As a young care worker, having to tell family members that their person is going to pass away was never nice and a conversation that I never liked to have with family.  Having to retain a professional air while inside my heart was breaking like the families because in caring for that person, I have got to know them and become fond of them too. I know that I have become hardened to death over the years and know that caring and maintaining a boundary is the only way that will prevent me from giving up my caring role because that continual sense of loss is hard.

People often talk about seeing family members who have passed, and some people do believe that there is life after death and the dead come to meet us to help us as we pass over. I know many people I have worked with talked about seeing their parents or other family members in the room, others talk of ‘the light’. Not knowing what does happen after death I do find some comfort that the person I am with as they pass is greeted by a loved one, it seems to make the process less scary for them. For some people in their last days, they also need the reassurance that it is ok for them to let go – they might be dying, but they will have suffered the grief for loved ones and know that the people they are leaving will experience emotions they have.  For Winnie, one lady I cared for as she died, she needed the reassurance that her son and daughter would get on again and hung on until they could both be at her bedside and she heard them apologise to each other and agree to put their past fights behind them. It gave her the peace knowing that her children would not be fighting after she had passed. For other people, just telling them ‘it is ok for them to pass over’ that they can ‘let go’ is the comfort that person needs.

Live Well, Die Well

At Sage House we promote people living well with dementia, but they also need to be able to die well, not in pain, in familiar surroundings, with family and feeling loved. When I talk to carers about planning for their or a loved one passing, I draw on the work of Barbara Pointin MBE, who cared for her husband Malcom (pictured below) who lived with dementia. Their journey with the disease was captured in a BBC documentary, ‘Love’s Farewell’ (1). Barbara talked passionately about the process of dying well and she cared for her husband at home until he passed. I once heard Barbara talk about giving comfort to someone as they pass, stroking their head, talking gently to them, keeping them warm are important in the dying well process.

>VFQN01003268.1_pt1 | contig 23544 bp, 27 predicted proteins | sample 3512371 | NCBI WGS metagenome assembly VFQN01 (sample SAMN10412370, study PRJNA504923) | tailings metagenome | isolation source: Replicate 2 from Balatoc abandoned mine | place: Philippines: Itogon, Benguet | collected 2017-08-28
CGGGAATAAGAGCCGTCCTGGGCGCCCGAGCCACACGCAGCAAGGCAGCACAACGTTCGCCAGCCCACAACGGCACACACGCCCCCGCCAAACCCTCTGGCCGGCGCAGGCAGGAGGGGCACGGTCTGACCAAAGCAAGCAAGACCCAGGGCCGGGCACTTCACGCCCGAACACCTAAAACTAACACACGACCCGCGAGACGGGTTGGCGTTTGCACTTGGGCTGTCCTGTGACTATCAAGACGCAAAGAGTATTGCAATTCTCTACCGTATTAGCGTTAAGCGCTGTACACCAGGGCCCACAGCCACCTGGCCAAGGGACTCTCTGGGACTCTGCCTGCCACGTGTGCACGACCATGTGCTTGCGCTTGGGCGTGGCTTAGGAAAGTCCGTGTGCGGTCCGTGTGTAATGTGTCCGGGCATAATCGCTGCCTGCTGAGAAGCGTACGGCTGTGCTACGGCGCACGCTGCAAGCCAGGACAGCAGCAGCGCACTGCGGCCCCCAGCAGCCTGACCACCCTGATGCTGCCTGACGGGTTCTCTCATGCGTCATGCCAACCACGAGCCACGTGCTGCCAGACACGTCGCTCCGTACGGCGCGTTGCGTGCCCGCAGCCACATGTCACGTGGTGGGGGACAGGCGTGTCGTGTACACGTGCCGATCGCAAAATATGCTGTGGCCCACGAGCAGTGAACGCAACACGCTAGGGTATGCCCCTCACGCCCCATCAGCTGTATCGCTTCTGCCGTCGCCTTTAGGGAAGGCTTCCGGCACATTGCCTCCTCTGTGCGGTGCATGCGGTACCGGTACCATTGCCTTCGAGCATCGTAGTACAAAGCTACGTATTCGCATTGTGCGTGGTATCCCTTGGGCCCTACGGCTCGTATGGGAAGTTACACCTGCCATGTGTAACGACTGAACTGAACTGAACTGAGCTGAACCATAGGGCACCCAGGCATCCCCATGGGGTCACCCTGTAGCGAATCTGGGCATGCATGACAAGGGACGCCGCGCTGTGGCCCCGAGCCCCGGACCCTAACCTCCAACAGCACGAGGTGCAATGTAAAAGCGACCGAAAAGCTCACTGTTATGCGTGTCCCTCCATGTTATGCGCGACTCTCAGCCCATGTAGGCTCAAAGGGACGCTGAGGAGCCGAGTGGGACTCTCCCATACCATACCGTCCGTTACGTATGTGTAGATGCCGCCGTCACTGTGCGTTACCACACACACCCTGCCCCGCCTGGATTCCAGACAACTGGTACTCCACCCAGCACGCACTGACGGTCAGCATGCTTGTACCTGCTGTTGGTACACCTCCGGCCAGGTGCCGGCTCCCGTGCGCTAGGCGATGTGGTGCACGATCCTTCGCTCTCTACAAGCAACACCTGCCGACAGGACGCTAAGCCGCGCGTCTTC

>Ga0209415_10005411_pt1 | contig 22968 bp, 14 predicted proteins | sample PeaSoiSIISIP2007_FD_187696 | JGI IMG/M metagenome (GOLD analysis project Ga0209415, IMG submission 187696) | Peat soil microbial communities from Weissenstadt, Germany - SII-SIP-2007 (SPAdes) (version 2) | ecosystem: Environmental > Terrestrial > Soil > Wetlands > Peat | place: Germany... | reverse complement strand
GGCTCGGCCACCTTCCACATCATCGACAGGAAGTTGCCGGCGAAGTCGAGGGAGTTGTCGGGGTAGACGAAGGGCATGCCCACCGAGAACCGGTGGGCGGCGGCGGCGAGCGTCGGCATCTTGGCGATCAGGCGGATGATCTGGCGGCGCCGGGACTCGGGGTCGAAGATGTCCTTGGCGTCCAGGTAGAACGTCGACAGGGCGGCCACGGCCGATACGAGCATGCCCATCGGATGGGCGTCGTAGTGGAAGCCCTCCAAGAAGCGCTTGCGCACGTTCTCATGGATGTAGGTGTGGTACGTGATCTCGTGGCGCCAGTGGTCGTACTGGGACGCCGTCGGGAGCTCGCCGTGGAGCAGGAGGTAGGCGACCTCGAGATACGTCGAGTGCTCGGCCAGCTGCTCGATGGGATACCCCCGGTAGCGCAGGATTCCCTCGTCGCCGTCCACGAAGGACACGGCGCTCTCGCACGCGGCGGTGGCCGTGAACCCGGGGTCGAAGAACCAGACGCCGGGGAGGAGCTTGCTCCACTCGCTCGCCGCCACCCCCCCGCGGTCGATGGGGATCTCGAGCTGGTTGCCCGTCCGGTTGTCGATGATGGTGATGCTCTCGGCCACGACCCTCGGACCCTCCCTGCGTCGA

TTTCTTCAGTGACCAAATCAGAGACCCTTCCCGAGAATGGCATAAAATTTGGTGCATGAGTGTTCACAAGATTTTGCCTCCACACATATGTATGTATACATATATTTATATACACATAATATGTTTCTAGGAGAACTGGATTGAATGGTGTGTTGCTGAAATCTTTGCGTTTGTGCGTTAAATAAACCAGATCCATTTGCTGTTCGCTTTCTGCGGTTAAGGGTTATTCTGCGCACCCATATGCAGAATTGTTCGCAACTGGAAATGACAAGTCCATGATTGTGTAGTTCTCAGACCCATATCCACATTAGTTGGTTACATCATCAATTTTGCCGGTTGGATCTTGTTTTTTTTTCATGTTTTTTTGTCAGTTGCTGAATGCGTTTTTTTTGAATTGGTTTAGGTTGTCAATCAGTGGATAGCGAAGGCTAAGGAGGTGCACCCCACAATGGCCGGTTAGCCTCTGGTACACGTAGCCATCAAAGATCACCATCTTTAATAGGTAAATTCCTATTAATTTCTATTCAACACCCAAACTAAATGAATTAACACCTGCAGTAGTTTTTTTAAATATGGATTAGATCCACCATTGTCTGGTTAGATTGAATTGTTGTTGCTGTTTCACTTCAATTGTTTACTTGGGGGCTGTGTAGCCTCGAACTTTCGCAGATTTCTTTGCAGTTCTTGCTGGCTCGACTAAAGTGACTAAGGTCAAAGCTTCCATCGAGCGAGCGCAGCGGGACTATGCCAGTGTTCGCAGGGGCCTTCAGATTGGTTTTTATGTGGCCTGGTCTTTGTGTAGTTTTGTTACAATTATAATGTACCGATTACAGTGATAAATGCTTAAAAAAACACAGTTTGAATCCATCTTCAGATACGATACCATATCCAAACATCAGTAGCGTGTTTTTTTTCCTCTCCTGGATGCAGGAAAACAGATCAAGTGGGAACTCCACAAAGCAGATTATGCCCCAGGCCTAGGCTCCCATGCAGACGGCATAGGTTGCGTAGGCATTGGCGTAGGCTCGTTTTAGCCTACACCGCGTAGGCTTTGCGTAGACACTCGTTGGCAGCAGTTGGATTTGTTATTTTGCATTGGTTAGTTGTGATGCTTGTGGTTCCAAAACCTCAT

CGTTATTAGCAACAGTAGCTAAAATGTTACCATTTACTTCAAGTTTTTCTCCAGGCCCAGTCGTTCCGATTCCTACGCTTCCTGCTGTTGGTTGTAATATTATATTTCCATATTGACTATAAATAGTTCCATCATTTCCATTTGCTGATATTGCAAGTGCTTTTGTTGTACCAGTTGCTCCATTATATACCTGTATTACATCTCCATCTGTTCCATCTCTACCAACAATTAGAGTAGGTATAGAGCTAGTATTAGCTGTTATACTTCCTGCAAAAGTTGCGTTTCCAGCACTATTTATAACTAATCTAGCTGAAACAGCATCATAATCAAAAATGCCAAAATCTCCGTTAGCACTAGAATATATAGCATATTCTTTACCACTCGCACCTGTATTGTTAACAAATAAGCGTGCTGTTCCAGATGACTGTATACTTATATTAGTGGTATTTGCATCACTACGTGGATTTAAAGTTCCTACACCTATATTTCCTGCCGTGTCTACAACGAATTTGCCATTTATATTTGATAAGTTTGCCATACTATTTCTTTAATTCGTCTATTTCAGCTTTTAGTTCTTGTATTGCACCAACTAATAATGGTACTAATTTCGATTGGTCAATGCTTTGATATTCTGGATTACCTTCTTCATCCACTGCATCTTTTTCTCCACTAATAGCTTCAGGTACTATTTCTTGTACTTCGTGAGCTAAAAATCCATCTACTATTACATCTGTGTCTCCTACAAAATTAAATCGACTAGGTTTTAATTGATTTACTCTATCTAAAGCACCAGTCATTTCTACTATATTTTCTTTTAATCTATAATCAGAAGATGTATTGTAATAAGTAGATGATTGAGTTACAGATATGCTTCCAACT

I believe that no one should die alone, and I have sat vigil as a carer at people’s bedside’s when no family have been available. There can be such peace in the last moments of people lives and it is a privilege to be part of their life even for such a short time.

During Covid-19 however, it has been nearly impossible for loved ones to be with their family as they pass, and this makes the grieving process harder. For family carers supported by Sage House who have lost loved ones during the pandemic the team has supported them through phone calls and taking advice from a local funeral arranger, suggesting that carers write a letter to their loved one, saying all the things they would have wanted to say when they were passing. They can then read the letter to the person’s photo or something memorable belonging to them. This process should help with starting the grieving and coming to terms with the death of their loved one and not being able to spend their last moments together.

Nearing the End

Talking about death and dying are such taboo subjects but are conversations that are so important. Knowing how someone would like to spend their final days or what songs they would like played at their funeral is so important and helps ensure that someone can ‘Die Well’.

Death is not scary and should not be feared, it is the one certainty that there is in this life. If I have learnt anything through this last year of Covid-19 it is that life needs to be lived to the full because time is short and life is precious.

Please also refer to the two Grief blogs in this series and look out for Dying Matters part two, where I explore how to have conversations with people to plan their own death.